I flew United for the first time in a decade last week. It was a lesson in customer as well as candidate experience I won't forget anytime soon.
The customer service people were very nice. When I stepped up before boarding and told them I normally fly Continental- had in fact booked my ticket through Continental but my mileage (50-100k per year for the last decade) and status weren't highlighted on the ticket as they should be and then asked whether 1st class had all checked in, the rep just smiled, added my mileage, welcomed me to United and gave me a complimentary seat in a row that purportedly had 5" more leg room, a seat you would otherwise have to pay an additional $39 to get. I thanked him by name and, later, did what I normally do, sent a nice email about him to a corporate customer service address.
Still, the added cost to get a better seat was news to me.
I was flying to LA, CA from Newark, NJ....6 hours.
As I passed first class it was obvious the plane was empty. Only 4 of twelve seats in 1st class were filled. Odd I thought. At Continental, folks with enough mileage are automatically upgraded. There is never an empty seat.
The first 12 rows, 6 across were the "special' economy seats. I had row 12 which was also an exit row. Even more room. Yeah!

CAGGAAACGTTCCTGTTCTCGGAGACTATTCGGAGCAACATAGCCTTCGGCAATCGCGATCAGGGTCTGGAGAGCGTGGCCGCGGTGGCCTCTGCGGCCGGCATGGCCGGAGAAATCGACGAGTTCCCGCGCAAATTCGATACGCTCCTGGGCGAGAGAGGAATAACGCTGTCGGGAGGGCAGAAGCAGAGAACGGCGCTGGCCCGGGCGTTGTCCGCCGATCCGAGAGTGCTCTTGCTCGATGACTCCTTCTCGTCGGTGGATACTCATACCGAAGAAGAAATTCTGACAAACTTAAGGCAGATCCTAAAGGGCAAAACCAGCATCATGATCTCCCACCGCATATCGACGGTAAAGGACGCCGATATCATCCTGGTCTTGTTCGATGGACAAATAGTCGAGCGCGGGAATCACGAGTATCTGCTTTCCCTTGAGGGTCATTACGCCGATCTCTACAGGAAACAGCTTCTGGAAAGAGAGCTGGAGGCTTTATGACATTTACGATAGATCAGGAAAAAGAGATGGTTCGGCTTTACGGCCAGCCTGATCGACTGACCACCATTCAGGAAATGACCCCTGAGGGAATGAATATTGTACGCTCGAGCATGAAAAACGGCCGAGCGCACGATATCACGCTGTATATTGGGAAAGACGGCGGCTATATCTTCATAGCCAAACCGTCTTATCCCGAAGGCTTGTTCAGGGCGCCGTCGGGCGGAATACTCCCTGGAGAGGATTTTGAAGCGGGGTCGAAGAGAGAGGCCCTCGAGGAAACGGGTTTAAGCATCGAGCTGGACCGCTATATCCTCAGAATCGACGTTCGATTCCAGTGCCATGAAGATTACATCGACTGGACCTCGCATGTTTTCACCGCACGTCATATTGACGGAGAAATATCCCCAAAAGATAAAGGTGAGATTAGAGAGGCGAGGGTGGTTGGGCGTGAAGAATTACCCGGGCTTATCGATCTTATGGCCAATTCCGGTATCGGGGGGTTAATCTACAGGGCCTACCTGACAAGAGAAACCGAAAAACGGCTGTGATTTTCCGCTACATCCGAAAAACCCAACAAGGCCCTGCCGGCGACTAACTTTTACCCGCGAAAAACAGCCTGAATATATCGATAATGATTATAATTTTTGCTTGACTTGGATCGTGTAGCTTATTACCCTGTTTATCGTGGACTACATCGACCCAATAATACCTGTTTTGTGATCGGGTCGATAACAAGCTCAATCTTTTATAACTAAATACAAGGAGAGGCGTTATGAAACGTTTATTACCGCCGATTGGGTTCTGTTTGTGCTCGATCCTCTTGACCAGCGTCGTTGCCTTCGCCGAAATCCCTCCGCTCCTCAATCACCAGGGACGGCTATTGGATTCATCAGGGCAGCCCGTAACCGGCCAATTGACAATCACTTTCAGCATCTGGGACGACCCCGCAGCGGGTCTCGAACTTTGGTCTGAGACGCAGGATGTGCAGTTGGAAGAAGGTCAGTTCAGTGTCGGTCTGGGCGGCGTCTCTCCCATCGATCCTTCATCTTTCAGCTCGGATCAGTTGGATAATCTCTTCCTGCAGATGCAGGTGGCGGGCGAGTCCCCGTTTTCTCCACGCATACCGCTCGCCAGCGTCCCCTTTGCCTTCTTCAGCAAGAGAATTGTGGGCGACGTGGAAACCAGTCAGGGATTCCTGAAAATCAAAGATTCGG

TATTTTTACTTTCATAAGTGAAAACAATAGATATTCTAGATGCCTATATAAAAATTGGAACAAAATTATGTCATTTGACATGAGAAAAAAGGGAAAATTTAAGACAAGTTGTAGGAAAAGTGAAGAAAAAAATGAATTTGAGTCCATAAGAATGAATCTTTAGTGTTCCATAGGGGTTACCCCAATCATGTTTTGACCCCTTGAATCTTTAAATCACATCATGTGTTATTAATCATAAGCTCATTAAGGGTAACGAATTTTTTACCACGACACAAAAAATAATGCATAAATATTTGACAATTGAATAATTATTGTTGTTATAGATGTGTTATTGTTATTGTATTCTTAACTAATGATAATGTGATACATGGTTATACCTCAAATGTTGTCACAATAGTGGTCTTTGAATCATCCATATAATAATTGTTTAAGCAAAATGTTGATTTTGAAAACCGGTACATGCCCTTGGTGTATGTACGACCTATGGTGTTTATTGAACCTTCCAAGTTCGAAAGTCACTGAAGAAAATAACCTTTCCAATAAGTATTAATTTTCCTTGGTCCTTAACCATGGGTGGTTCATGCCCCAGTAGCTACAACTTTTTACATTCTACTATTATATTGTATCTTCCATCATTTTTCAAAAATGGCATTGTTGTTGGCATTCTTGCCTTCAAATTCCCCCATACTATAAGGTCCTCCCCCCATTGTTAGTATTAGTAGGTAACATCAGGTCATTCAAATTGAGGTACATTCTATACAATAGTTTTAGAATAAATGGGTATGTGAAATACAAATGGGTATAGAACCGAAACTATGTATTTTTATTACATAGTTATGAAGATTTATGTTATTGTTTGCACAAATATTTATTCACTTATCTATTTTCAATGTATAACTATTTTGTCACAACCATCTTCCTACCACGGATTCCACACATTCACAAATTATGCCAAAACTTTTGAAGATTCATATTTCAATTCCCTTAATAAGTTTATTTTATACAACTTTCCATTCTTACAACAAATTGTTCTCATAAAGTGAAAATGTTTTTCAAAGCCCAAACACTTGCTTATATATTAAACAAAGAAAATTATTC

Then I noticed there were only 5 people in these first 72 seats.
However, I counted more than 60 people filling the next 12 rows- many were packed three across. I'm only guessing here but my extra leg room probably came from somewhere and it was pretty clear from the groans where that was.
As the crew shut the doors and the plane began taxiing, the first announcement was not about safety... as it usually is. No, the first announcement made by the stewardess was that
"the people  in the first 12 rows have paid extra and so moving up to the 'better' seats' is not an option without first paying.
"However", the stewardess noted, "the crew would be happy to take your money when we are in the air."
There were no comments or jokes from the peanut gallery. Just glares...for 6 (6) (six) hours. 60 people seated in the last 12 rows were able to view 12 near-empty rows in economy (not to mention a first class that was 2/3 empty... for 6 solid hours. No one moved up. (And No, I didn't move back in solidarity.)
Could the crew have invited the 5 passengers who supposedly paid for their upgrade to move into first class and the remainder to spread out? Too obvious? Apparently not to United. But then, perhaps I'm biased as a potential recipient of that move up to first class.
I will however send this link to the new President of the Continental/United merger. If Continental adopts United's practices this is one 100k customer seeking another airline.
- It pays to be friendly.
- Friendly isn't enough when the process is flawed.
- If you know the process is flawed and you just follow the rules, your firm will go bankrupt.
- If one customer/candidate is unsatisfied, you most certainly miscounted. There are many, many more.
As Recruiters, we would be advised to look beyond our well-stroked egos and consider the job-seekers who sit patiently staring at those empty seats without the courtesy of knowing what it would cost to upgrade or whether those with better qualifications have already checked in.